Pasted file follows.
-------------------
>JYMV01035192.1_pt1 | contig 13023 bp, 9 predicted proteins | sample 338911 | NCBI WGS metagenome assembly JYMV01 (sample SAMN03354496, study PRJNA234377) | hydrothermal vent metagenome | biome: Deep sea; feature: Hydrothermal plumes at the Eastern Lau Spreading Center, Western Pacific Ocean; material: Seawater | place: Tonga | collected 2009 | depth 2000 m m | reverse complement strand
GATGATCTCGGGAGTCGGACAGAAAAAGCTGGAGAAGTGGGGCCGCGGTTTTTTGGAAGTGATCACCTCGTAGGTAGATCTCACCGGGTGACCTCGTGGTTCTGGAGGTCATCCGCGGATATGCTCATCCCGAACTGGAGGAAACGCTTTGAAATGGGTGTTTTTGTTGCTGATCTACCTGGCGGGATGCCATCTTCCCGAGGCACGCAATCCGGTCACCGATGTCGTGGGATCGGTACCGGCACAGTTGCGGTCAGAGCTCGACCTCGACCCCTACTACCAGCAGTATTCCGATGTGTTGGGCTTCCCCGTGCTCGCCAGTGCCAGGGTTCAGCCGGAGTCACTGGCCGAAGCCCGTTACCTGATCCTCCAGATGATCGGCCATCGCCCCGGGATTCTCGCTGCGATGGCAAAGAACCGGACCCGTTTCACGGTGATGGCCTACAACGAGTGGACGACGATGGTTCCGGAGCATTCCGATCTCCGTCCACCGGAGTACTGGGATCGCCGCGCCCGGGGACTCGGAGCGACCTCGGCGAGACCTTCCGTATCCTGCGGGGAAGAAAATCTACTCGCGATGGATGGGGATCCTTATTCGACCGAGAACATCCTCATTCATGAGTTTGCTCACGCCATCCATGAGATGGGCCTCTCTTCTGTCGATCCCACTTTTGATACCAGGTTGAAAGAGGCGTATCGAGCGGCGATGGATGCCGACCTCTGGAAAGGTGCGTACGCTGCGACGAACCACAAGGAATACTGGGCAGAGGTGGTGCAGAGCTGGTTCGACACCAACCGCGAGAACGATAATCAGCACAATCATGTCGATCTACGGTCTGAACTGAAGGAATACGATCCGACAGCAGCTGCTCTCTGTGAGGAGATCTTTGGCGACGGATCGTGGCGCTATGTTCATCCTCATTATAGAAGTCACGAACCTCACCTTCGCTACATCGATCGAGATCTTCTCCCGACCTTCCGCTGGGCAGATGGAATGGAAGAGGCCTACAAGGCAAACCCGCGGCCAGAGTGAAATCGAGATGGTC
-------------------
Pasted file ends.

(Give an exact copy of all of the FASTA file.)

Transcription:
>JYMV01035192.1_pt1 | contig 13023 bp, 9 predicted proteins | sample 338911 | NCBI WGS metagenome assembly JYMV01 (sample SAMN03354496, study PRJNA234377) | hydrothermal vent metagenome | biome: Deep sea; feature: Hydrothermal plumes at the Eastern Lau Spreading Center, Western Pacific Ocean; material: Seawater | place: Tonga | collected 2009 | depth 2000 m m | reverse complement strand
GATGATCTCGGGAGTCGGACAGAAAAAGCTGGAGAAGTGGGGCCGCGGTTTTTTGGAAGTGATCACCTCGTAGGTAGATCTCACCGGGTGACCTCGTGGTTCTGGAGGTCATCCGCGGATATGCTCATCCCGAACTGGAGGAAACGCTTTGAAATGGGTGTTTTTGTTGCTGATCTACCTGGCGGGATGCCATCTTCCCGAGGCACGCAATCCGGTCACCGATGTCGTGGGATCGGTACCGGCACAGTTGCGGTCAGAGCTCGACCTCGACCCCTACTACCAGCAGTATTCCGATGTGTTGGGCTTCCCCGTGCTCGCCAGTGCCAGGGTTCAGCCGGAGTCACTGGCCGAAGCCCGTTACCTGATCCTCCAGATGATCGGCCATCGCCCCGGGATTCTCGCTGCGATGGCAAAGAACCGGACCCGTTTCACGGTGATGGCCTACAACGAGTGGACGACGATGGTTCCGGAGCATTCCGATCTCCGTCCACCGGAGTACTGGGATCGCCGCGCCCGGGGACTCGGAGCGACCTCGGCGAGACCTTCCGTATCCTGCGGGGAAGAAAATCTACTCGCGATGGATGGGGATCCTTATTCGACCGAGAACATCCTCATTCATGAGTTTGCTCACGCCATCCATGAGATGGGCCTCTCTTCTGTCGATCCCACTTTTGATACCAGGTTGAAAGAGGCGTATCGAGCGGCGATGGATGCCGACCTCTGGAAAGGTGCGTACGCTGCGACGAACCACAAGGAATACTGGGCAGAGGTGGTGCAGAGCTGGTTCGACACCAACCGCGAGAACGATAATCAGCACAATCATGTCGATCTACGGTCTGAACTGAAGGAATACGATCCGACAGCAGCTGCTCTCTGTGAGGAGATCTTTGGCGACGGATCGTGGCGCTATGTTCATCCTCATTATAGAAGTCACGAACCTCACCTTCGCTACATCGATCGAGATCTTCTCCCGACCTTCCGCTGGGCAGATGGAATGGAAGAGGCCTACAAGGCAAACCCGCGGCCAGAGTGAAATCGAGATGGTC